Nazr signed in the summer of 06 I believe, so his deal was already on the books last summer.

http://www.nba.com/pistons/news/mohammed_signing_060718.html

July 18, 2006 Nazr signed. Amir did his deal in the summer of 07.

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Nazr signed in the summer of 06 I believe, so his deal was already on the books last summer.

http://www.nba.com/pistons/news/mohammed_signing_060718.html

July 18, 2006 Nazr signed. Amir did his deal in the summer of 07.

You are correct.

I had forgot that we had him for more than one year. LOL

However, if you work the numbers backwards on Amir.

He is now at $3.66 million which is what he made last year. If you divide that by 175% which is maximum increase he could have gotten under the Early Bird Exception he would have to have been making $2.1 million in his second year. I don't believe that he was making that much considering where he was drafted. However, I could be wrong on this.

If I am not then it would appear that we would have to pay Herrmann about $5.6 million if we signed him for this year.

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You are correct.

I had forgot that we had him for more than one year. LOL

However, if you work the numbers backwards on Amir.

He is now at $3.66 million which is what he made last year. If you divide that by 175% which is maximum increase he could have gotten under the Early Bird Exception he would have to have been making $2.1 million in his second year. I don't believe that he was making that much considering where he was drafted. However, I could be wrong on this.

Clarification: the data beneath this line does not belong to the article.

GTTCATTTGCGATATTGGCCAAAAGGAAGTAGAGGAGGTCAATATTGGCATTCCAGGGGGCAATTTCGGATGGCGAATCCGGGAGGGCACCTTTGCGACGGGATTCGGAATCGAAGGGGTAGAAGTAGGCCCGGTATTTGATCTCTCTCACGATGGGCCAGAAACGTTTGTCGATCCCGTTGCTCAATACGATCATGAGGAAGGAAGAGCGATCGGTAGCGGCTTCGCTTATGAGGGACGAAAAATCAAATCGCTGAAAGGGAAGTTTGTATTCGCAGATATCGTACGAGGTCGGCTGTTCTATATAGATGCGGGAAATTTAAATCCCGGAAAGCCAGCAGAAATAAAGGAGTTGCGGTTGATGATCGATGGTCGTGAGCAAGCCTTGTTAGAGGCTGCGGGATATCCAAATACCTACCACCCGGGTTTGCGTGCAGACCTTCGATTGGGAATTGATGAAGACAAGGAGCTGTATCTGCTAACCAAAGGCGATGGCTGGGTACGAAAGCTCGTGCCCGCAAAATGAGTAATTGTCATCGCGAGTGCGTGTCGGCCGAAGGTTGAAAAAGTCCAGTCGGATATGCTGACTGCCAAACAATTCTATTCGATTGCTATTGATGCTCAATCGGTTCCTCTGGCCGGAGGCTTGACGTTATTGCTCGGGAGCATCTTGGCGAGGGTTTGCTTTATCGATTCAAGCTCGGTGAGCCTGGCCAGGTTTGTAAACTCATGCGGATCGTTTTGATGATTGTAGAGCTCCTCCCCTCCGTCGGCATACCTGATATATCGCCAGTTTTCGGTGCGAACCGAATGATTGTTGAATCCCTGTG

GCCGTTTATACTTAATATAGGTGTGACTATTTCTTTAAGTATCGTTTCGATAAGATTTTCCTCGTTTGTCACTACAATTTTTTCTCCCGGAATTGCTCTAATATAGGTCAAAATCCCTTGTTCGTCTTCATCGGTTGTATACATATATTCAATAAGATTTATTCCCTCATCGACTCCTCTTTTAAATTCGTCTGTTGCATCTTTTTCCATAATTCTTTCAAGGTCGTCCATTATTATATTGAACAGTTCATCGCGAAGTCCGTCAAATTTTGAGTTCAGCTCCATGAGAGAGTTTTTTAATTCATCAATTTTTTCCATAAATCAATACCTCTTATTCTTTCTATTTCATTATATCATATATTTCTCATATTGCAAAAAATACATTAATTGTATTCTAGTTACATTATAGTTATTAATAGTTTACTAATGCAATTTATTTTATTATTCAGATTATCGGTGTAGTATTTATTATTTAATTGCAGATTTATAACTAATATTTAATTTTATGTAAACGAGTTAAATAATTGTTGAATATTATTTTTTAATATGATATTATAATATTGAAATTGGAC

If I am not then it would appear that we would have to pay Herrmann about $5.6 million if we signed him for this year.

No, I doubt he was making that much. But remember, it says 175% or the leagues average salary, whichever is higher. So they would of had to pay him the $5 million because that would have been higher then 175% of his salary.

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No, I doubt he was making that much. But remember, it says 175% or the leagues average salary, whichever is higher. So they would of had to pay him the $5 million because that would have been higher then 175% of his salary.

I agree, so that means if we are to sign Herrmann for more than he was making last year the only way we could do that would be using the Early Bird Exception therefore we would have to pay him $5.6 million which I believe is a bit pricey for him and would leave us with just 14 players under contract and right at the luxury tax threshold.

So it seems to me that to sign Herrmann it would have to be with the Bi-Annual Exception of $1.8 million which was less than he made last year or at $5.6 million which I believe is too pricey for him.

We shall see.

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I agree, so that means if we are to sign Herrmann for more than he was making last year the only way we could do that would be using the Early Bird Exception therefore we would have to pay him $5.6 million which I believe is a bit pricey for him and would leave us with just 14 players under contract and right at the luxury tax threshold.

So it seems to me that to sign Herrmann it would have to be with the Bi-Annual Exception of $1.8 million which was less than he made last year or at $5.6 million which I believe is too pricey for him.